Threats, Eviction and Attack
In June, her sister’s landlord bowed to neighborhood pressures, asking them to move out because of complaints that it was “dangerous” to live in the same building with them; local and national media had reported that her pastor husband had been openly targeted as the next Christian the Malatya murderers said they planned to kill.Because of these threats, the pastor has a full-time, government-provided police guard who accompanies him in the city and is posted on duty whenever the church building is in use.Even so, their church has been attacked twice since Aydin and her children moved to Izmit. It was splattered with eggs in late July, and in early September an overnight attempt was made to set the entrance on fire.“It’s a daily stress on all of us,” Aydin said, “for my 9-year-old niece and her parents as well as for me and my children, to know there are people who hate us so much they want to frighten us and even kill us.”Because both of her young ones have distinctively Christian first names, she said, even last year in Malatya they were confronted in their first-grade and kindergarten classes with inevitable questions. The surviving family was subjected to practically subconscious ostracization by their Muslim schoolmates and teachers.No school official or parent from Elisha’s school in Malatya contacted Aydin after her husband’s murder, she said.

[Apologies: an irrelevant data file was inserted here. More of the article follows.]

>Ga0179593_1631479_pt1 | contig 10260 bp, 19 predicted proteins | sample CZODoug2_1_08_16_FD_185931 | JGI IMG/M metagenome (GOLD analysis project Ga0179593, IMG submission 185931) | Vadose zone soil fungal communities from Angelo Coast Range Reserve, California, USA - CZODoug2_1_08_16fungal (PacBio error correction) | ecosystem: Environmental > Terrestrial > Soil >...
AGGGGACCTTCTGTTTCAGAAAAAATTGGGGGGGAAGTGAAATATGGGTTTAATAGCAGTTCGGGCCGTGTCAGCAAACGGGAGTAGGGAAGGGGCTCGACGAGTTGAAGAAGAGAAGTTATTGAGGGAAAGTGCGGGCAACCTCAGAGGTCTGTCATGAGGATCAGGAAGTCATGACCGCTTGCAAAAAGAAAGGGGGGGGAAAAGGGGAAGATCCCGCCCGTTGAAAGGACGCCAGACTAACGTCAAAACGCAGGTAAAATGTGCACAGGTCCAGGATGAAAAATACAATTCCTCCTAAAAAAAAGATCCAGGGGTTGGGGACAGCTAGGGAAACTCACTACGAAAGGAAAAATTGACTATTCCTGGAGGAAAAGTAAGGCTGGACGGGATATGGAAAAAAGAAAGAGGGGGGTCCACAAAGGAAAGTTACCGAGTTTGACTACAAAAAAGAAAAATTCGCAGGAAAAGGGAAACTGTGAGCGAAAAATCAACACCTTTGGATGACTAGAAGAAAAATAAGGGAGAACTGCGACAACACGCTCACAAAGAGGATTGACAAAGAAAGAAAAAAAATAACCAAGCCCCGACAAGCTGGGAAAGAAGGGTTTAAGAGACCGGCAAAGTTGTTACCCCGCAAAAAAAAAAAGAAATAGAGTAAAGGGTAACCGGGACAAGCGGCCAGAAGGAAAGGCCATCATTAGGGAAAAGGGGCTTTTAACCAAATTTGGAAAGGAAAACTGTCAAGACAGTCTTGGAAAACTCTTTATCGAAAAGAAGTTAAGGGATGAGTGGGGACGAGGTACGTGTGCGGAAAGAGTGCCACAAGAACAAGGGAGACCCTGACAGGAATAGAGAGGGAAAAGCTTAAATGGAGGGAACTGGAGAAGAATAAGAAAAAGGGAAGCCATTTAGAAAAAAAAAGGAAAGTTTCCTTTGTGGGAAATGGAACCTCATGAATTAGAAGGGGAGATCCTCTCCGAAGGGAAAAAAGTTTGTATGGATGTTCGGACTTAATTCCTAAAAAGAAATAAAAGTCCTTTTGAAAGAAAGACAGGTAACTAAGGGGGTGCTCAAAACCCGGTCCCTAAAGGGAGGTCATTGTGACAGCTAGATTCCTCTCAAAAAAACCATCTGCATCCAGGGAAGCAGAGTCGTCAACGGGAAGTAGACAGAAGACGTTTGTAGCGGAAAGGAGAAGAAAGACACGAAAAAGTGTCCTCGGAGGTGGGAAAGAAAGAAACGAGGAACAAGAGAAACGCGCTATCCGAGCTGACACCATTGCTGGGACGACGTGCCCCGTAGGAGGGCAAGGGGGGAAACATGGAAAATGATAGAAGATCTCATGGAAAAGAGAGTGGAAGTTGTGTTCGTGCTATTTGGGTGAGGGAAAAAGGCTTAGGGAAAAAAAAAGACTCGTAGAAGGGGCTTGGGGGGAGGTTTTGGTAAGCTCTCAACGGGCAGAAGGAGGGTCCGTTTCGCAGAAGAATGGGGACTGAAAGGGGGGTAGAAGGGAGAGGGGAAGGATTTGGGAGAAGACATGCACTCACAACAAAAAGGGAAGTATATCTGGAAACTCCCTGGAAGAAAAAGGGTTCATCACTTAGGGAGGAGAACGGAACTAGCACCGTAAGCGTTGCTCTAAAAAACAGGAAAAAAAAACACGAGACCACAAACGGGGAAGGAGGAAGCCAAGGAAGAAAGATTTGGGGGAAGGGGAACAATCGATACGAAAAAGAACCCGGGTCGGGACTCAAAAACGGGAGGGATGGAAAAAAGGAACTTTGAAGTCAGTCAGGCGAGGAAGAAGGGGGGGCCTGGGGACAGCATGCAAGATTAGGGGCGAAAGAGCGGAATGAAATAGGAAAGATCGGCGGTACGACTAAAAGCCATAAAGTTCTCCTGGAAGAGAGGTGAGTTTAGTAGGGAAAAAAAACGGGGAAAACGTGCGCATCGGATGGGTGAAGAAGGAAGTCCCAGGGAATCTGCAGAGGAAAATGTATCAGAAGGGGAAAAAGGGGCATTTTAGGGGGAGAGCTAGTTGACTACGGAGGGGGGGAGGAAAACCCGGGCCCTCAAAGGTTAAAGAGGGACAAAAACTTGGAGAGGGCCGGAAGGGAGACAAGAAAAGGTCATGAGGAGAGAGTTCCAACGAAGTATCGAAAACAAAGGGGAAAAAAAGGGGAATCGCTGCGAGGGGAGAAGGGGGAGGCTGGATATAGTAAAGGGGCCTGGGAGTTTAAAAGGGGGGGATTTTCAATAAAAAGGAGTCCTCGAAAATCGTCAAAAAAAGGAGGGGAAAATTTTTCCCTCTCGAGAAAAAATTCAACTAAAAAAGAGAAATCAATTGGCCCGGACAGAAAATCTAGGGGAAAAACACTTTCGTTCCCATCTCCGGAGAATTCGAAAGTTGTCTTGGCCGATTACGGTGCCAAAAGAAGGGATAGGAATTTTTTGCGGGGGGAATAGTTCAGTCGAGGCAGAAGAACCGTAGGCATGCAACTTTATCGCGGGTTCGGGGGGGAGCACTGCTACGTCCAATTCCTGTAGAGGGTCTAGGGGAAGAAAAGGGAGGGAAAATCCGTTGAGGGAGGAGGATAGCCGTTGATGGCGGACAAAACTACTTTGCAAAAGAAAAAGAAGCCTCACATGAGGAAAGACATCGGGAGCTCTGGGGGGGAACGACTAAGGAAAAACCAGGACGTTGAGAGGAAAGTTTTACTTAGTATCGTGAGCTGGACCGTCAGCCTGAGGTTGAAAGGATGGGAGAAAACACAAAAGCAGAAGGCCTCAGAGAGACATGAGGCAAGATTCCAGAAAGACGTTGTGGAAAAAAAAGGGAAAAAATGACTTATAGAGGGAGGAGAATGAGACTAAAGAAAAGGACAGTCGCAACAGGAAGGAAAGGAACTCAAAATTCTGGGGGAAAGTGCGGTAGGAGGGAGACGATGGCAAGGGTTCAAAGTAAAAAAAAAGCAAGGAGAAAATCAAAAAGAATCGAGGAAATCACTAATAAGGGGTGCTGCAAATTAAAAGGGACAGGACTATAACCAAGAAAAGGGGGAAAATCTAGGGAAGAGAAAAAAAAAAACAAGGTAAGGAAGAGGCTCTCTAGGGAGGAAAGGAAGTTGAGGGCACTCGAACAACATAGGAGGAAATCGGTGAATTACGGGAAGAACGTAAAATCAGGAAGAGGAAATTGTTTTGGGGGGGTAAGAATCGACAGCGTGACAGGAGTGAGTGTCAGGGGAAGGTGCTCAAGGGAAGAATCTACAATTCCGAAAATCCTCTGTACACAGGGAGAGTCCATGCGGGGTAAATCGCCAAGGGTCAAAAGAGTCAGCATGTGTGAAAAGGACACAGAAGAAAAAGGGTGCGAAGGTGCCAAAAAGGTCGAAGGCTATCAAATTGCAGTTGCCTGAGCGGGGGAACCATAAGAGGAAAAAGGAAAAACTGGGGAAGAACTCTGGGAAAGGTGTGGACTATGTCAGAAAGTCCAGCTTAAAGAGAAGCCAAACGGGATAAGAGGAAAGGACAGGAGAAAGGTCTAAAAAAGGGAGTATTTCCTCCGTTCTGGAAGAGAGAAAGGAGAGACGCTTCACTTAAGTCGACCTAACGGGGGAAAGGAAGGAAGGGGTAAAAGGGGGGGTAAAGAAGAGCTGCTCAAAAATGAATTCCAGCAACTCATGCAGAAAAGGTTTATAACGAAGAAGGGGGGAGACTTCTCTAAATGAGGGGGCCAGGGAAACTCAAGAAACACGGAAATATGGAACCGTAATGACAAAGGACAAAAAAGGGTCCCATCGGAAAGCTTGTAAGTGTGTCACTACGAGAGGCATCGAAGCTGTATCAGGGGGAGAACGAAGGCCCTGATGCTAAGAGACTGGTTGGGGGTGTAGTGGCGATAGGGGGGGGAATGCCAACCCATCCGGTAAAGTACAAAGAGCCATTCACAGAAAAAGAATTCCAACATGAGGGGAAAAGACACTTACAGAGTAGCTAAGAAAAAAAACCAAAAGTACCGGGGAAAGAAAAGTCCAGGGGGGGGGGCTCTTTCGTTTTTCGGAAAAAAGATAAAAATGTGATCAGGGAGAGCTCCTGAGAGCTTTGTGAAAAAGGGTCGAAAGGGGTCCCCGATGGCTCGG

‘A Knife to My Heart’
The draining process of returning to Malatya in early September to pack up and move their former home was like “a knife to my heart,” she said. “It was as painful as death itself to close that chapter of my life.”“Without Necati, I feel like I don’t have a home anymore. I can’t feel like this is really my home now, because he’s not here.”Even so, she made time during the visit to call on her Muslim neighbors, once again testifying to them of the love and forgiveness she had found in Christ. She gifted each one with a New Testament and a copy of her husband’s letter to his family explaining why he had become a Christian.It was one of the hardest things she had ever done, she admitted. “It took so much energy, and it was so painful, but Jesus would not let me dodge this last opportunity,” she said.She also braved the strain to again visit the relatives of the other Turkish victim, comforting them and sharing the hope of Christ’s message with them.
But there were encouraging times as well, she said, meeting singly or in small groups with many of the Christian believers in Malatya who had come to faith through the witness of herself and her husband, who had been their pastor.Despite the personal cost of her pain, Aydin stands by her public statement to the Turkish media two days after her husband’s death, declaring that she has forgiven the five culprits, now jailed and awaiting trial.In fact, she is actively praying for at least one of them to repent of their deeds and come to faith in Christ. “That’s the ultimate revenge, isn’t it?” Aydin asked.“It was not easy for me to say that I forgive the killers,” she said at the Zirve memorial service. “To be honest, my heart is broken and my life feels shattered. I really loved Necati. He was the love of my life, my closest friend. But there is no one I love more than Jesus. Only because of this, I can bear it.